Turkey and the Netherlands' converging ideologies
Diplomatic relations between the Netherlands and Turkey have been restored, a common statement of the foreign ministries of both countries announced this Friday. There are, after all, a lot of common interests, like migration, combating terrorism and economic cooperation. What was not added is that the governments of both countries are ideologically more in line with each other. That may make conversation run more smoothly, but is nevertheless not good news.
There is a reference in the common statement to the ‘regretful events’ in March 2017. Many people remember those events. There was a referendum upcoming in Turkey about the constitution, and the Turkish government wanted to campaign in favour of the constitutional changes in the Netherlands.
The Dutch government resisted that and expelled the Turkish minister Fatma Kaya, who had come to Rotterdam via Germany. A group of Dutch Turks didn’t accept that and rebelled. "Get lost", Dutch Prime Minister Rutte told them. After all, not only in Turkey, also in the Netherlands a vote was coming up, for parliament to be precise. Playing off sentiments against not-native Dutch people is an easy way to score points in the Netherlands these days. This triggered the break in relations between Ankara and The Hague.
In retrospect, it was actually the rapprochement between Ankara and The Hague that started in March 2017. The group of Dutch Turks who were waving Turkish flags on the landmark Erasmus Bridge, incited quite fierce emotions among other Dutch people, mostly white ones.
Did those waving flags consider themselves Dutchmen or Turks? And in case of the latter, why were they still living in the Netherlands?
One after another politician confronted Dutch Turks who voted in favour of Turkish President Recep Tayyip Erdoğan. The most recent example was Gert-Jan Segers, the leader of the Christian Union (CU), a small Christian party that is part of the Dutch governing coalition. He said in an interview with a Dutch daily that Dutch Turks had to choose. What he meant was: if you live in the Netherlands, you have to be one hundred percent Dutch – even if you are not.
I wondered: where had I heard that point of view before? Of course, in Turkey, the country where I worked as a correspondent between 2006 and 2015 and from which I was expelled in 2015 because I had, besically, besides Dutch become a little bit too Kurdish as well.
Two identities, that’s problematic in Turkey – unless it is the state imposed combination of ‘Turk’ and ‘Sunni Muslim’. ‘Turk’ and ‘Alevi’ - the country's largest religious minority group - is problematic, ‘Kurd’ and ‘Sunni Muslim’ is too, let alone ‘Kurd’ and ‘Alevi’ or any other unwelcome combination.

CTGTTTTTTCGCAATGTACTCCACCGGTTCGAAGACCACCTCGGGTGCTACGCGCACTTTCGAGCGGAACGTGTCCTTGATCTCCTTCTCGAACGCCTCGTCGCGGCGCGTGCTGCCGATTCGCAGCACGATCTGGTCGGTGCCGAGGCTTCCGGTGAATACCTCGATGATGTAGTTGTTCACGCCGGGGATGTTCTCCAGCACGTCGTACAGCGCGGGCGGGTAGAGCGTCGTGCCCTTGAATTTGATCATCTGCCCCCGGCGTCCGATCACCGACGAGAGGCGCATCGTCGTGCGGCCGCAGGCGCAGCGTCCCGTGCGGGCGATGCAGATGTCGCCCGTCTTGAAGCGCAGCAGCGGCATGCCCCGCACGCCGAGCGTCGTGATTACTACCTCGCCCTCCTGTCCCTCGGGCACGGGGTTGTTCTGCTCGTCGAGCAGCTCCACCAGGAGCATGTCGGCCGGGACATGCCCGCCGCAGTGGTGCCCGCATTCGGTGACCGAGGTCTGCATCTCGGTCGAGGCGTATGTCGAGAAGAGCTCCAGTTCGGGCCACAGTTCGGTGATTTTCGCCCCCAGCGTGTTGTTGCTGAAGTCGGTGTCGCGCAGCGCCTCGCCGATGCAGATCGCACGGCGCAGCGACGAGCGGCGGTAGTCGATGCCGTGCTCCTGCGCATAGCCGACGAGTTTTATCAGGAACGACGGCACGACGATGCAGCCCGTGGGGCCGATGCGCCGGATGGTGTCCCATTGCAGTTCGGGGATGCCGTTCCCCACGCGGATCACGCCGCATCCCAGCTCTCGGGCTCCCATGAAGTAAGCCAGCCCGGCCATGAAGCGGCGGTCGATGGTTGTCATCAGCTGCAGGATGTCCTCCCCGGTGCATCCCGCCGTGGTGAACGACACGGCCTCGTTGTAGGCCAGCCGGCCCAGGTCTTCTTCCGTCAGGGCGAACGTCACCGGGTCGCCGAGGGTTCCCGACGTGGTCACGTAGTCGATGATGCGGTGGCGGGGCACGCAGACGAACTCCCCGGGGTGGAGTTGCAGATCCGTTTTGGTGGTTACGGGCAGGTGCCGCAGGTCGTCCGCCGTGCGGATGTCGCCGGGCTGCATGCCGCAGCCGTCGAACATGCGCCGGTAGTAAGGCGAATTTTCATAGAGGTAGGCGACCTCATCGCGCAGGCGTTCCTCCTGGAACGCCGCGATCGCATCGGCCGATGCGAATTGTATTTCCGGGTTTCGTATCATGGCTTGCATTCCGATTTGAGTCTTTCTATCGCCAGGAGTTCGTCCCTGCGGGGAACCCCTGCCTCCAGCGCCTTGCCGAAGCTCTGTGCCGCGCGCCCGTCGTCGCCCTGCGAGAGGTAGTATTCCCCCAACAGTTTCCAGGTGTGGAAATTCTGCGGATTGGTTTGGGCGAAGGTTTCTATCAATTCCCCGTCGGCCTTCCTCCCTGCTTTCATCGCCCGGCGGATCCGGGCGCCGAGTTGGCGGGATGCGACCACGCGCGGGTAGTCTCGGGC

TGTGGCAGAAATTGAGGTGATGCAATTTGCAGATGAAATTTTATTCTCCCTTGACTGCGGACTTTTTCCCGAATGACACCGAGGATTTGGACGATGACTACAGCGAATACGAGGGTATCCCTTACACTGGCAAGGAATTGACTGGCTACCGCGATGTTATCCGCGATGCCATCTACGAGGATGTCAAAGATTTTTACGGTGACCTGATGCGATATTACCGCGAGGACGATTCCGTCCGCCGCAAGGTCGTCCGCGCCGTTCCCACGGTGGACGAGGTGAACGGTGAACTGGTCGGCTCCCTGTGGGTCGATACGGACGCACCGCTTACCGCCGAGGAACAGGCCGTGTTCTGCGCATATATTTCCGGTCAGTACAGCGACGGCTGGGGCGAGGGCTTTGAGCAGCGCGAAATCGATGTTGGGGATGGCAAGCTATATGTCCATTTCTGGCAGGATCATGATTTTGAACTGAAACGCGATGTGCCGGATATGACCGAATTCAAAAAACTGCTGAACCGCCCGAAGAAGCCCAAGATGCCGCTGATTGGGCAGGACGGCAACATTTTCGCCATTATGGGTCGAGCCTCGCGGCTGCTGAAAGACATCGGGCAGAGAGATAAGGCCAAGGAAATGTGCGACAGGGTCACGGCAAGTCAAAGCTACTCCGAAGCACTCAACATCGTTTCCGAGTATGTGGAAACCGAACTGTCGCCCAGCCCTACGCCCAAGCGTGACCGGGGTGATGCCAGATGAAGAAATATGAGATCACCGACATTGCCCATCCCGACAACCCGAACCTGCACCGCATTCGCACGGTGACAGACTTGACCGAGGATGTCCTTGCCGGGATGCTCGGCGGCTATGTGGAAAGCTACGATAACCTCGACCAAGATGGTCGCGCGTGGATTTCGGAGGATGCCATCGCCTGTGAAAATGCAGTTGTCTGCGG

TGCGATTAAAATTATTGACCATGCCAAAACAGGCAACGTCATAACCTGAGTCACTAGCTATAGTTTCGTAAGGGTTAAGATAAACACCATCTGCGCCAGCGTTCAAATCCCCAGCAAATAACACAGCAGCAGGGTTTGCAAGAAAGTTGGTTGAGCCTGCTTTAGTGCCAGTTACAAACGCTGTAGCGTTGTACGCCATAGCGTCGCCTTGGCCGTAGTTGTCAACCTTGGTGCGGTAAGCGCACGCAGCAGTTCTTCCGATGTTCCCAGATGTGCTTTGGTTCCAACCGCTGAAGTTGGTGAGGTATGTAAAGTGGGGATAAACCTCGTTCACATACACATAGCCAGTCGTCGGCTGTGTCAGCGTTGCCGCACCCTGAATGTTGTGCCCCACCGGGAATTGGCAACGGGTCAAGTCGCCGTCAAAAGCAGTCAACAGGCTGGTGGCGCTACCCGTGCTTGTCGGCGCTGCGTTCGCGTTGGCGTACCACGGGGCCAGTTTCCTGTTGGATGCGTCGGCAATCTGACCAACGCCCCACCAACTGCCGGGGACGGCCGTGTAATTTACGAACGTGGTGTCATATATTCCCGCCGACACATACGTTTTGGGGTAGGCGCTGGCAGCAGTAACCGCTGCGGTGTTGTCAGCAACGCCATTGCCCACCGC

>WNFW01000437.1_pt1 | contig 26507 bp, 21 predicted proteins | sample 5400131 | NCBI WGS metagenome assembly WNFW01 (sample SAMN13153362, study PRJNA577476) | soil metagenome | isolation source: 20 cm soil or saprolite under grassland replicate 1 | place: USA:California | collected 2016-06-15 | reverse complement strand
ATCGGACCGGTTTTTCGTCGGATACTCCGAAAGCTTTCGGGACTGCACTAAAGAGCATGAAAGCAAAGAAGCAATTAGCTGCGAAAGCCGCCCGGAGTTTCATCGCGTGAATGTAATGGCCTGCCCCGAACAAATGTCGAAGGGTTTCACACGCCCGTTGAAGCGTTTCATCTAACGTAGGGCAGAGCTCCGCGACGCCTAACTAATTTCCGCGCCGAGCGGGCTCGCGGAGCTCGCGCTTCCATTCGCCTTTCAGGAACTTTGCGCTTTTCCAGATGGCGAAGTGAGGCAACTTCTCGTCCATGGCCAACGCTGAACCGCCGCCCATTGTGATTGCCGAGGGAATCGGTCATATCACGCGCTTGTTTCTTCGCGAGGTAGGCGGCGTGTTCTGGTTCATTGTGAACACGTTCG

With its state ideology, Turkey has been refusing for close to a century now the fact that people always carry multiple identities. You can try to push people into a box, but they will eventually break out if that box simply does not fit.
In the aforementioned interview, Segers said that the Netherlands has to speak out more firmly against President Erdoğan's regime. He does not realize, or refuses to acknowledge, that his and the whole government’s line of thought is increasingly shifting towards the Turkish state ideology of one identity for all. An ideology refuses people the space to be who they are and thus denies the humanity of every single one of us.
To confirm the renewed friendship between Turkey and the Netherlands, the Dutch Minister of Foreign Affairs will pay a visit to Turkey later this year. It is not clear whether that will be Foreign Minister Blok, who may be forced to step down because of the blantantly racist comments, leaked this week, that he made at a meeting with Dutch expats. He probably will not: racism is considered an ‘opinion’ in the Netherlands nowadays, so the parliament will not be too hard on him.
Maybe his Turkish counterpart Çavuşoğlu has heard about the upheaval about Blok. Maybe he heard that Blok considers Turkish bakery shops problematic. Will he ask which measures Blok proposes against Turkish bakery shops in Dutch cities? Will he close them down? Force them to choose another name?
I have a piece of advice for Blok. Confirm that those are actual options, and then remind Çavuşoğlu that that is exactly what Turkey is doing with Kurdish bakery shops that dare to hang a signboard in their mother tongue. That should smoothen the creases. Everything, as the common statement put it, back to normal.